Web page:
Franklin lawman named top trooper


AUGUSTA – In nearly 11 years as a state trooper, Scott Stevens has patrolled some of the most rural land in Maine. He’s solved crimes that seemed unsolvable and smoothly resolved a fight one person planned to settle with a knife. And he’s taken it all in stride.

But on Tuesday, the soft-spoken police officer turned red at thought of doing one thing: accepting the Trooper of the Year award.

“There are a lot of other people who deserve it,” he said as the governor, the public safety commissioner, 200 current and former police officers and his family gathered for the awards ceremony. “This is very humbling.”

Stevens grew up in northern Franklin County, graduating from Mt. Abram Regional High School in Strong. After becoming a state trooper in 1995, he was assigned to police the same region.

Stevens, 37, has stayed there since – patrolling, volunteering, raising his family.

“He knows everybody. Everybody knows Scott,” said Col. Craig Poulin, chief of the state police.

Stevens has done the traditional police work, solving a string of camp burglaries, for example, and resolving a heated argument between a knife-wielding landlord and his tenant. But he also volunteers with the historical society and other community groups. He regularly spends time at Mt. Abram Regional High School, speaking to classes, volunteering as a mentor, offering advice to students who ask.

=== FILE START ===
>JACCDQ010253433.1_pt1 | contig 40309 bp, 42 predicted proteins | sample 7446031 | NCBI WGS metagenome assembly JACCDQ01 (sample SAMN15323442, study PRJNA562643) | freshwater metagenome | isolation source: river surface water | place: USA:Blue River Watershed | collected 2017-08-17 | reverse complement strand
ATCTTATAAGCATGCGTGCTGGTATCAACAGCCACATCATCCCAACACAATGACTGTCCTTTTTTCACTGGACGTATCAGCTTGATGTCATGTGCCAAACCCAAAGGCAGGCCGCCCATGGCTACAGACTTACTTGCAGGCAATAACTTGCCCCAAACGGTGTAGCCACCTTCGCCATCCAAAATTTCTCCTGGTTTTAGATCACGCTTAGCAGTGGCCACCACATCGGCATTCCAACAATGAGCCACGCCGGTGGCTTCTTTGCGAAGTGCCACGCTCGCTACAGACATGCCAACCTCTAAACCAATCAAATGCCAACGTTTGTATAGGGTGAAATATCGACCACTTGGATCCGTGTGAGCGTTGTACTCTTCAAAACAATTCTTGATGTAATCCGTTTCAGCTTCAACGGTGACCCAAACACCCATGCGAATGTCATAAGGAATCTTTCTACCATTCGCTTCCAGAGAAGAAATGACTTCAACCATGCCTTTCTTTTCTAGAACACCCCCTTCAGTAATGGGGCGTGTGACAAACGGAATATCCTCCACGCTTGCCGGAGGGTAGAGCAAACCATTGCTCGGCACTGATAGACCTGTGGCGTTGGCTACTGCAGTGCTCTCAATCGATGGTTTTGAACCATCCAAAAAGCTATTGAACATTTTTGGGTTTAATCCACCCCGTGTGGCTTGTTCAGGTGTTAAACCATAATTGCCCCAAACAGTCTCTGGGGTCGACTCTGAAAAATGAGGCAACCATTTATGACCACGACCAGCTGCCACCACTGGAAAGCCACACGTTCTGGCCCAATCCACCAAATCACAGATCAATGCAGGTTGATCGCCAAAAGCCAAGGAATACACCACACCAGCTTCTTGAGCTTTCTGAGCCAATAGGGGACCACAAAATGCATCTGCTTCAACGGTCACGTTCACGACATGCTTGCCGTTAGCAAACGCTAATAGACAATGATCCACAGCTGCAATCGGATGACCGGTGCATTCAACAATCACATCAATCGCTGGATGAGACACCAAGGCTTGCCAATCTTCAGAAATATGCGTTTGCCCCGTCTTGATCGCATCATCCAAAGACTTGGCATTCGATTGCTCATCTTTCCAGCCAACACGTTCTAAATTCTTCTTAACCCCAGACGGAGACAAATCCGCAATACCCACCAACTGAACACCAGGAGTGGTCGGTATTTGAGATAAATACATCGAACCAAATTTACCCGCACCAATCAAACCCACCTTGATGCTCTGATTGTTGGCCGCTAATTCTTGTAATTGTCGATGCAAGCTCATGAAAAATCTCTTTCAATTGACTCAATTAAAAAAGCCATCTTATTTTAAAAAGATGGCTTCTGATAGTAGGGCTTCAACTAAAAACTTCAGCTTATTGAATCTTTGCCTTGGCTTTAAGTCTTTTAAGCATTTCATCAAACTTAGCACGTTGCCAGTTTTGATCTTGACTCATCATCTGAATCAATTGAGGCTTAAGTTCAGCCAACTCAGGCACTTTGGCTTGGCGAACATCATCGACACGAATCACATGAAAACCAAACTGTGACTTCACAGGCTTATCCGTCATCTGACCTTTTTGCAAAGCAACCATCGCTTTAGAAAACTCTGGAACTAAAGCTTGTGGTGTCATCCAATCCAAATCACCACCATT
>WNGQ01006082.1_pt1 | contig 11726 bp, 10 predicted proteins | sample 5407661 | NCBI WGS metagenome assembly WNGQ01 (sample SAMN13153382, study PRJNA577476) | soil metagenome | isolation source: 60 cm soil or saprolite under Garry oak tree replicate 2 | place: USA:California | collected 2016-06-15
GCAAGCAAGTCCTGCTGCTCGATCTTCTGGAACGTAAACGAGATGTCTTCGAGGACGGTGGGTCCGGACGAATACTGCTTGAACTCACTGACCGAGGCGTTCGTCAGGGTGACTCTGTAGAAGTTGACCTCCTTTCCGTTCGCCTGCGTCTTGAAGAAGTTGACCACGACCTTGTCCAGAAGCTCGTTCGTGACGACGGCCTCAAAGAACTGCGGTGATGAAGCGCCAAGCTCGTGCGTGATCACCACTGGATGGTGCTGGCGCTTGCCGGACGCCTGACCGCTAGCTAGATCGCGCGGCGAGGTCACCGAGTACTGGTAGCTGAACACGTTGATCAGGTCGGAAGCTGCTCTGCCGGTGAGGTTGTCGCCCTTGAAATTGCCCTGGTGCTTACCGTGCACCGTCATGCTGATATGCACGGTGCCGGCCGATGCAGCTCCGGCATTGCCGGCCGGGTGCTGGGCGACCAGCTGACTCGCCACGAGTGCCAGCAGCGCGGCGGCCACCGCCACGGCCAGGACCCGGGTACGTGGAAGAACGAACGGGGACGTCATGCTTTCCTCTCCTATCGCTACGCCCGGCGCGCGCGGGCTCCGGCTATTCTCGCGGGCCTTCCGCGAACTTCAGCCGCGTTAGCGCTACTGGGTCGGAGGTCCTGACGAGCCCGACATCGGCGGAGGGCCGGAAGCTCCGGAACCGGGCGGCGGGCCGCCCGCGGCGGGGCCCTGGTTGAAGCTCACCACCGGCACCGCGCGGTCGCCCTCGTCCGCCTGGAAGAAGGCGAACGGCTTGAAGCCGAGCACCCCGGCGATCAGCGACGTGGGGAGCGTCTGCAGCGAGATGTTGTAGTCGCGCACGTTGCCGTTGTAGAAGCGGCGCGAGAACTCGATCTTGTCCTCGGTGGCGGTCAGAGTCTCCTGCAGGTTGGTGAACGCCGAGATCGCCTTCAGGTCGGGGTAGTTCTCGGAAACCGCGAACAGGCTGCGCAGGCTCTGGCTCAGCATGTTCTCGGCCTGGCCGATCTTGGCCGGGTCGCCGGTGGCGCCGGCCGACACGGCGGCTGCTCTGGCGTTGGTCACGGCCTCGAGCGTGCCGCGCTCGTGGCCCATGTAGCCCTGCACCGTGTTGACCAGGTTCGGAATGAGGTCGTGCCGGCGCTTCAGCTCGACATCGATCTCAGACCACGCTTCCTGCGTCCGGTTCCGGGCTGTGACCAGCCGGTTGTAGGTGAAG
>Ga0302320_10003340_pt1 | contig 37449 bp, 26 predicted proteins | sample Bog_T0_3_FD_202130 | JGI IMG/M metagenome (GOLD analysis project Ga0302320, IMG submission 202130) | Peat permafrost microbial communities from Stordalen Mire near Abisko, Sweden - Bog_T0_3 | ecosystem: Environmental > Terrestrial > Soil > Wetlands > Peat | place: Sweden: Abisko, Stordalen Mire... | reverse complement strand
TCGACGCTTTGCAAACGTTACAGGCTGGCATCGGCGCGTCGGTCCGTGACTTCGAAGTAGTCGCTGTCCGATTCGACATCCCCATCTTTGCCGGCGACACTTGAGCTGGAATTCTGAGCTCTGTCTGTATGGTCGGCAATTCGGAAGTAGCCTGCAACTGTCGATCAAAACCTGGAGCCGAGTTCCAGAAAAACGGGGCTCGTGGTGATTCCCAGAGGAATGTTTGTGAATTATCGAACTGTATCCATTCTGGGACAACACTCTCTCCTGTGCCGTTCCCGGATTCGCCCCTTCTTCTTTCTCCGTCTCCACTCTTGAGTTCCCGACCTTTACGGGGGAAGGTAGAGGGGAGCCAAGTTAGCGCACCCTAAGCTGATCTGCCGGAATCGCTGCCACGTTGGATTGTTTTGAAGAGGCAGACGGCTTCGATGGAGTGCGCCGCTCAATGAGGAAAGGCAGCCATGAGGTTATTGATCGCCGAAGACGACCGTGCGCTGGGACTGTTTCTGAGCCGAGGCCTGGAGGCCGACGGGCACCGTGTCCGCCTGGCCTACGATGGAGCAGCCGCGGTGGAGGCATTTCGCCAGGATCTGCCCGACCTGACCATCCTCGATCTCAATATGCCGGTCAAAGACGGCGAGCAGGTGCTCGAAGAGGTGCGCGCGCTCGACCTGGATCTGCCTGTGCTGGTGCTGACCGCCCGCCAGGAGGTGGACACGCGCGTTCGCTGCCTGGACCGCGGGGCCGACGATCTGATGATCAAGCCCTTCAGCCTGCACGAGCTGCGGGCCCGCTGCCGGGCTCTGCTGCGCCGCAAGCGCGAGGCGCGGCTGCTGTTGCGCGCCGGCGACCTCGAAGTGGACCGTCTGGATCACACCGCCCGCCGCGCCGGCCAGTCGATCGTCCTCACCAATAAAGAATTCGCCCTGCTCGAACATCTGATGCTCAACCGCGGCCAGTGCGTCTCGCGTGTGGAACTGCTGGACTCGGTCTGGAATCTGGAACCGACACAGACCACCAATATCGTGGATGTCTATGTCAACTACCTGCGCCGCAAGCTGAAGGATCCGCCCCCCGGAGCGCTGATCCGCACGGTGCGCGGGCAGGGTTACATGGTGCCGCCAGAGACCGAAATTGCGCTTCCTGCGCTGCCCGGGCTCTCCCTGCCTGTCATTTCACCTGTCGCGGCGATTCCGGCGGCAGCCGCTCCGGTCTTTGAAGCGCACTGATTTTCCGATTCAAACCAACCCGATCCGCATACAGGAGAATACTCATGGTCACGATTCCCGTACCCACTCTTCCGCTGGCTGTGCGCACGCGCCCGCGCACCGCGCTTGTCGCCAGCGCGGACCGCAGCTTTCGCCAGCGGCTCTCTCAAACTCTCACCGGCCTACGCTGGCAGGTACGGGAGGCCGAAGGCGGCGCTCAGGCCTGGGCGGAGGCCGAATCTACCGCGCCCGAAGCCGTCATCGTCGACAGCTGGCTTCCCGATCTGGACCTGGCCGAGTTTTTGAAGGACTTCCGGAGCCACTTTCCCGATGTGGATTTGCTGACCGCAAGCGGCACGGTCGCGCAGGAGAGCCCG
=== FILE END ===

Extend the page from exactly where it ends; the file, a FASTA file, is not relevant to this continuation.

Principal Jeanne Tucker thinks of him in C’s: compassionate, caring, committed to the community.

“If he can see a student needs a word of wisdom instead of a strong hand, that’s what he’ll use,” she said.

Although he has a full-time patrol, a family and community commitments, Stevens also trains new troopers and teaches at the police academy.

“He’s one of those troopers that other troopers look up to,” said Lt. Dale Lancaster, Stevens’ boss and the man who nominated him for the award.

This was the second time that Stevens had been nominated for the award, one of the most prestigious presented to a state police officer. He beat 10 others to win.

Stevens knew he’d won before attending the annual state police awards ceremony. But even as he waited with his family, he couldn’t believe the honor was his.

He loved the region, he said. He just tried to watch over it and treat the people there with respect.

“I have one of the nicest corners of the state to police in,” he said. As part of the honor, Stevens received a plaque, a commemorative license plate and a uniform pin. He also received a standing ovation.

Although he’d been asked to prepare a short speech, no one prompted him to speak at the podium. So he left the stage quietly, with a shy smile. He wasn’t about to keep the spotlight any longer than he had to.

But he’d had words in mind.

“This is probably the proudest, most humbling day of my life,” he said.